Mukasey Can't Dodge Torture, Spying Questions

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Nov 2, 2007, 5:12:21 PM11/2/07


Senators must insist Mukasey denounce acts of torture.

*_Demand Your Senator Gets Real Answers.

Dear Friend,

President Bush has gone on the offensive for the confirmation of Michael
Mukasey, his nominee for attorney general. His tactic? Calling any
senator who insists Mukasey give */real /*answers to questions on
torture and wiretapping -- you guessed it -- soft on terrorism.

Having served as a top federal prosecutor and judge, Michael Mukasey is
perhaps the best-qualified nominee for attorney general in history to
answer the questions he has been asked by senators.

Yet when it comes to straightforward questions, like whether
waterboarding (simulated drowning) is torture, and even whether it is
legal for foreign governments to beat and administer electric shocks to
American soldiers overseas^(1) , Mukasey won’t give straightforward
answers. Until he gives real answers, it is impossible for senators to
fully exercise their constitutional duty to "advise and consent" on the
Mukasey nomination.

*_Take Action: Senators Must Insist Mukasey Denounce Acts of Torture.

Mukasey has not only refused to state whether waterboarding is torture
when authorized by the U.S. government, but he also _refused to say
whether it is illegal for foreign countries to commit acts such as
waterboarding, electric shocks, beatings, head slaps, and induced
hypothermia on Americans._ Senators must hold off with Mukasey’s
nomination unless he clearly states that tactics like waterboarding and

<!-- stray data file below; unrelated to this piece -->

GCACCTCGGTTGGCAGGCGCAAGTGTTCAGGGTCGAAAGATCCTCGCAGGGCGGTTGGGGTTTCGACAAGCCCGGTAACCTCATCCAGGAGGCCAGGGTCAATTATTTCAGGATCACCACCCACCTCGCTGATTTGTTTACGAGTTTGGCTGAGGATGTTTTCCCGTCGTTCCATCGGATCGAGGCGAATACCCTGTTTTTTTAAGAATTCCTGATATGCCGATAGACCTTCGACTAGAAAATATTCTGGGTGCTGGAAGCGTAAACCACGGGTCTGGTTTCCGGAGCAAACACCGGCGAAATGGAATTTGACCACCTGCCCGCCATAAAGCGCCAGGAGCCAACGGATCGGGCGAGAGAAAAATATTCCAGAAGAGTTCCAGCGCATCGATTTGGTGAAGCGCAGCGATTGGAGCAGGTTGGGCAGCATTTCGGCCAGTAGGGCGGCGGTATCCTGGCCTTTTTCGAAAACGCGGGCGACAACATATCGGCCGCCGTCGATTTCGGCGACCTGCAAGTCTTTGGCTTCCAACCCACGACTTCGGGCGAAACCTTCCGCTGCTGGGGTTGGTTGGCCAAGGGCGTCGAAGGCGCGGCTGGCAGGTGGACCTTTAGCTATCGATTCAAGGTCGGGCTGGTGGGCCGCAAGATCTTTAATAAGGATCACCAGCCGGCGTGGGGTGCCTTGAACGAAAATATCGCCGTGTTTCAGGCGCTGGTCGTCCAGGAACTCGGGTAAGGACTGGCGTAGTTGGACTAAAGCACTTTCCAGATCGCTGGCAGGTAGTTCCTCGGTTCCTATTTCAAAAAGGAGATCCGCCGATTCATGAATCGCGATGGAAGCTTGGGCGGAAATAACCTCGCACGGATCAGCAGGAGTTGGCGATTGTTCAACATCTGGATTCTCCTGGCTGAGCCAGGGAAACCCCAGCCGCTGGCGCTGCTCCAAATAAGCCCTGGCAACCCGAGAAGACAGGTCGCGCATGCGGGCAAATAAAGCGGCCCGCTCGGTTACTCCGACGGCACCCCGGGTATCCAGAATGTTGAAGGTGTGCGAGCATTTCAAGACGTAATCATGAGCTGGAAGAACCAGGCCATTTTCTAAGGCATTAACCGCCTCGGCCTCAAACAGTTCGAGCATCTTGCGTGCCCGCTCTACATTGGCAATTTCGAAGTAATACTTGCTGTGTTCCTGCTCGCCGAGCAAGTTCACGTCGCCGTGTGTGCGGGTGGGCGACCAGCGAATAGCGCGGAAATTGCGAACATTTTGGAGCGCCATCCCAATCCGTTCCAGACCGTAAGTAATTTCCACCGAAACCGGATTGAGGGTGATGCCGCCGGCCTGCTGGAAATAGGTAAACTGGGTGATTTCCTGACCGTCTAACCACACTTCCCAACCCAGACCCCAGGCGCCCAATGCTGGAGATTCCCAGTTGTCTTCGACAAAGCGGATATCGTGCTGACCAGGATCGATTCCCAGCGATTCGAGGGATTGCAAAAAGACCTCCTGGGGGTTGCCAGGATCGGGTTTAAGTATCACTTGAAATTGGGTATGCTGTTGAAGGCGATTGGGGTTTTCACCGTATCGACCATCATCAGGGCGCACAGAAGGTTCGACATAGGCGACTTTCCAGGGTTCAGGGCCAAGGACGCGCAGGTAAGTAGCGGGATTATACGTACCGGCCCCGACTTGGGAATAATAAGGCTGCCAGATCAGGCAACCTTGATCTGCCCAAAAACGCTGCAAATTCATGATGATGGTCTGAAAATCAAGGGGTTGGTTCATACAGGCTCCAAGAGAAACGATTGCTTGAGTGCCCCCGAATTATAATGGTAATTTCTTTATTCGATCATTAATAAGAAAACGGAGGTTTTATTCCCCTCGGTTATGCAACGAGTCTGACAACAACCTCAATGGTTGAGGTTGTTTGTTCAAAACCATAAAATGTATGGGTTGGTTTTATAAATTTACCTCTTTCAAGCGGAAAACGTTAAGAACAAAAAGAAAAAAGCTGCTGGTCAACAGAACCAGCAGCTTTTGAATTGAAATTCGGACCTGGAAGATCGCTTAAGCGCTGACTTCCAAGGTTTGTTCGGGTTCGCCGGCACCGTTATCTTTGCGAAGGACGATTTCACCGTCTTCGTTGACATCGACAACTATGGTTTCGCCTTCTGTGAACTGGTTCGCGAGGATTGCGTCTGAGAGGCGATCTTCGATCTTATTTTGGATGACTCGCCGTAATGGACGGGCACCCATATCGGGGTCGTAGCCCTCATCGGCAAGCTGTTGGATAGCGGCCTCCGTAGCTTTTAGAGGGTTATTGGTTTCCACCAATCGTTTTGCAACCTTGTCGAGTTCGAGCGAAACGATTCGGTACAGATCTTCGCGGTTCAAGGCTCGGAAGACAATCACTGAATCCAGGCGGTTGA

electric shocks are torture. And Mukasey needs to commit to enforce our
nation’s anti-torture laws, regardless of who is ordering or carrying
out torture.

*_Take Action: Senators Must Insist Mukasey Denounces Acts of Torture.

As the top law enforcement official in the country, the attorney general
is supposed to enforce the law, not equivocate and dance around
clear-cut legal issues. Yet Mukasey has evaded straight answers -- not
only on torture -- but on eavesdropping as well. Under his theory, any
restrictions on unfettered spying that Congress passes may be
meaningless, since Mukasey believes the president has the power to
engage in domestic wiretapping without a warrant and outside the law.

Mukasey's answers to these questions reveal a more fundamental and
troubling problem in his views on the scope of executive power. If an
attorney general, whose mission is to enforce the law, believes the
President has the power to disregard the law, our constitutional balance
of powers is in peril.

Efforts to bring spying in line with the Constitution, to stop torture
and abuse, and to get to the bottom of potential crimes by top federal
officials, like former Attorney General Alberto Gonzales, all depend on
an attorney general that will enforce the law.

*_Take Action: Senators Must Insist Mukasey Denounces Acts of Torture.

Thank you for your continued involvement.


Caroline Fredrickson, ACLU
Caroline Fredrickson, Director
ACLU Washington Legislative Office

_1. "Senate Judiciary Committee Hearing for Nomination of Judge Mukasey
as Attorney General, Day Two"
source: The Washington Post

© ACLU, 125 Broad Street, 18th Floor New York, NY 10004


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